As stated, by rejecting the first and second resolution, the directors were acting within their power. They didn’t believe that the shareholders’ resolution was in the best interest of the company and as such were at liberty to reject the opinion expressed.
When the special resolution was presented, the directors went out and made the call, and exercised their power of informing the members that this wasn’t in the best interest of the company.
In the common law, the directors owe their members a duty of care and skill. It would be a breach of contact if the directors did not take it upon themselves to point out to the members that the resolution would not be in their best interest. Moreover, by allowing members dictate what the company should finance, losses may be incurred as the members would lack the expertise needed to run the company.
In times when shareholders’ activism is on the rise, it is important that companies clearly stipulate roles and powers of their members in their constitution. This limits the loop holes through which many may seek to advance their interests on the grounds that they are shareholders of the company. Moreover, in case of a dispute presented in the courts of law seeking to overrule the set regulations of the company, presentation of clear facts may help settle the issue within no time. There are venues that will allow members express their opinions and have their grievances addressed in an AGM but from the ruling, it is certain that opinion resolution is not among them.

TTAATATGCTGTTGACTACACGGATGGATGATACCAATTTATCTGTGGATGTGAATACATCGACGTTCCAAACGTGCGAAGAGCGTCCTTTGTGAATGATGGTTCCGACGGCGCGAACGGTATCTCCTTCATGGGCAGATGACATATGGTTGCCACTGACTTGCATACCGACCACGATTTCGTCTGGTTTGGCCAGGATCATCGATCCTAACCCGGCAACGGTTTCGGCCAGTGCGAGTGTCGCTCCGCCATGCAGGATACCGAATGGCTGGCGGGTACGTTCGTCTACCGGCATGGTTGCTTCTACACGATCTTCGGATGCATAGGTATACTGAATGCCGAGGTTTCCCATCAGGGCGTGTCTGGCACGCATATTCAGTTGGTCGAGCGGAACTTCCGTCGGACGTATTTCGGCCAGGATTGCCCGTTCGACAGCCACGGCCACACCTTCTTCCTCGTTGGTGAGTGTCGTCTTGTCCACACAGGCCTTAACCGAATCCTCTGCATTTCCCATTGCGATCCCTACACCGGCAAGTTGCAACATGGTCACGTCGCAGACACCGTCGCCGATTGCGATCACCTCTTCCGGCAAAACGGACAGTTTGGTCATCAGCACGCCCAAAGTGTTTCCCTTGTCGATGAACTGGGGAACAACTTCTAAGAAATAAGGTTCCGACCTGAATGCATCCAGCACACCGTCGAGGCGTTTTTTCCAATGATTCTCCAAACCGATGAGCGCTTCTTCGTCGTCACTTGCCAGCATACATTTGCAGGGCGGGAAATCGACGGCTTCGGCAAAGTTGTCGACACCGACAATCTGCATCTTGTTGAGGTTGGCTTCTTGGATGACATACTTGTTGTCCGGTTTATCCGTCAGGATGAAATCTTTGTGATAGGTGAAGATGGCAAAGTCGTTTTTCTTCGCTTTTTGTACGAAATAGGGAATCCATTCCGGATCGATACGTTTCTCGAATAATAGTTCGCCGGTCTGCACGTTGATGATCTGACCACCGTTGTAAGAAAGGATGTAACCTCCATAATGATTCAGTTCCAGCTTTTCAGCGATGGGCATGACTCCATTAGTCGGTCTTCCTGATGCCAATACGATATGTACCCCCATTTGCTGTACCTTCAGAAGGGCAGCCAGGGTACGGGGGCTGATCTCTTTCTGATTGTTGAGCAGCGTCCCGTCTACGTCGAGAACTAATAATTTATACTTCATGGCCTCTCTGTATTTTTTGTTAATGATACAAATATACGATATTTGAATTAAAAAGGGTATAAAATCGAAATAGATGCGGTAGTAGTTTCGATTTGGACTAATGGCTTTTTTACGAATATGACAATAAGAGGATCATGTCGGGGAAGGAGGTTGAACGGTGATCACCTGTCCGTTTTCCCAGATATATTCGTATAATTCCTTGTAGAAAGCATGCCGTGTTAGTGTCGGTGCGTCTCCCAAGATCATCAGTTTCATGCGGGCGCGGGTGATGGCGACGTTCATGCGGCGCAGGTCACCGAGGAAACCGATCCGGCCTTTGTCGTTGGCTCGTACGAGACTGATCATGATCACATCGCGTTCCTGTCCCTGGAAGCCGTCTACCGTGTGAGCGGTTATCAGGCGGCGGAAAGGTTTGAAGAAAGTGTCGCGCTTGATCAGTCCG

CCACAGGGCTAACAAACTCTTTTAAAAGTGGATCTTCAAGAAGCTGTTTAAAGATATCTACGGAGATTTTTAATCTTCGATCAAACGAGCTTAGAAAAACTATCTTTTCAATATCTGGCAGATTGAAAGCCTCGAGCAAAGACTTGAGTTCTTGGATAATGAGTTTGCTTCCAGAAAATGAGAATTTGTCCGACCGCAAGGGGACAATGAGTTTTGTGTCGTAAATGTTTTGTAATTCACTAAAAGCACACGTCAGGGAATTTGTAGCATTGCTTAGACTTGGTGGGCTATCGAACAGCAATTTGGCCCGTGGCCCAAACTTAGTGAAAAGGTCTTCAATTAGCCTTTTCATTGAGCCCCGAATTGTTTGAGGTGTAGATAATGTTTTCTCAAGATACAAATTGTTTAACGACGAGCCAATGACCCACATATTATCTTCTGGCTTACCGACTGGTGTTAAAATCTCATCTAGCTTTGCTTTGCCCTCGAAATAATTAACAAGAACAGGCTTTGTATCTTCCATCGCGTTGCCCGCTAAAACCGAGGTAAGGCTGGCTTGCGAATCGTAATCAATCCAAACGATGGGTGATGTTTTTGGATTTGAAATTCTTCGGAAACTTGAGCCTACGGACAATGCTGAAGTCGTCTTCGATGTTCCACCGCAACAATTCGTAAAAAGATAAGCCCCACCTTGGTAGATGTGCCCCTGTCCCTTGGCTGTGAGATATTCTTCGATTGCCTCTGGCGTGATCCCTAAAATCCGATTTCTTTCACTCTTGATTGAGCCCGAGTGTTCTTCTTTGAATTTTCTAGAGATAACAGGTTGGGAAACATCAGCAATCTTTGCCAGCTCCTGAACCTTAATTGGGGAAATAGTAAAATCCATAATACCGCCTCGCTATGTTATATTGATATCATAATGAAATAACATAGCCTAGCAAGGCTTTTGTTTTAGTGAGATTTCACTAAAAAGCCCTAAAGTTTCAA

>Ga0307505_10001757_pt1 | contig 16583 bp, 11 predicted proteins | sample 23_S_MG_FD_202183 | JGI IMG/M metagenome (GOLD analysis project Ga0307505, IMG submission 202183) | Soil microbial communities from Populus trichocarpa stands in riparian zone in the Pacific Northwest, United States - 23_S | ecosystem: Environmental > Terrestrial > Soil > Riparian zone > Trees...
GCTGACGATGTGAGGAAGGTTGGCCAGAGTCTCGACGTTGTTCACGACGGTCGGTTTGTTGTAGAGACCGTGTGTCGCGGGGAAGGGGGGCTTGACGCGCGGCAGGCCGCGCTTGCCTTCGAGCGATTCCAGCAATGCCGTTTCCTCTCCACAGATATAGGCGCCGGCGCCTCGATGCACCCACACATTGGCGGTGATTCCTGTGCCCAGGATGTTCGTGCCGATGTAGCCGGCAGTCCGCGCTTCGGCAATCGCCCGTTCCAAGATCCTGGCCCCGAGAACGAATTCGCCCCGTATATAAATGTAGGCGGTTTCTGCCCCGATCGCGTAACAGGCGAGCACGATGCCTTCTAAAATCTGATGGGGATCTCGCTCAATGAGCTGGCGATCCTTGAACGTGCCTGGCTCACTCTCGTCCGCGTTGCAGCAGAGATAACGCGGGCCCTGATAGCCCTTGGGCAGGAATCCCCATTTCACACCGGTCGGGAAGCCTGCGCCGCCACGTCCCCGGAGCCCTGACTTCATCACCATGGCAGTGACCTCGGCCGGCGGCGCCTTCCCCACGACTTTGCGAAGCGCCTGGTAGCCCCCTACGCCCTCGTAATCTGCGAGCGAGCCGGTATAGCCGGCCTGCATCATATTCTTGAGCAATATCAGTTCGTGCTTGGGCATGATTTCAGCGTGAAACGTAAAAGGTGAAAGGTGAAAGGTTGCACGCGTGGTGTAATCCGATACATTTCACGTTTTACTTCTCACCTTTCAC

2Lewis A. Kornhauser and W. Bentley MacLeod (June 2010). «Contracts between Legal Persons” National Bureau of Economic Research. Retrieved 7 June 2013
5The act S 249C clause 2b
6The act S 180 & S184
7 (1974)NSWLR 68 at 79)
8 (1986) 6 NSWLR 517.
9  2NSWLR 666